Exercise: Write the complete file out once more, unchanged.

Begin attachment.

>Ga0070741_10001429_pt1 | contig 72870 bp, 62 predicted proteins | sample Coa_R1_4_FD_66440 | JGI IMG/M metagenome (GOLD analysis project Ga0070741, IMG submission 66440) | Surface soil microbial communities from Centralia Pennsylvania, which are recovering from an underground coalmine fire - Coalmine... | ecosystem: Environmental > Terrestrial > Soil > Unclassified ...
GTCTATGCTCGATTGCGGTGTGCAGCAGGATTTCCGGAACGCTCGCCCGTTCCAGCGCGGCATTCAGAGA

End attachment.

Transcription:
>Ga0070741_10001429_pt1 | contig 72870 bp, 62 predicted proteins | sample Coa_R1_4_FD_66440 | JGI IMG/M metagenome (GOLD analysis project Ga0070741, IMG submission 66440) | Surface soil microbial communities from Centralia Pennsylvania, which are recovering from an underground coalmine fire - Coalmine... | ecosystem: Environmental > Terrestrial > Soil > Unclassified ...
GTCTATGCTCGATTGCGGTGTGCAGCAGGATTTCCGGAACGCTCGCCCGTTCCAGCGCGGCATTCAGAGA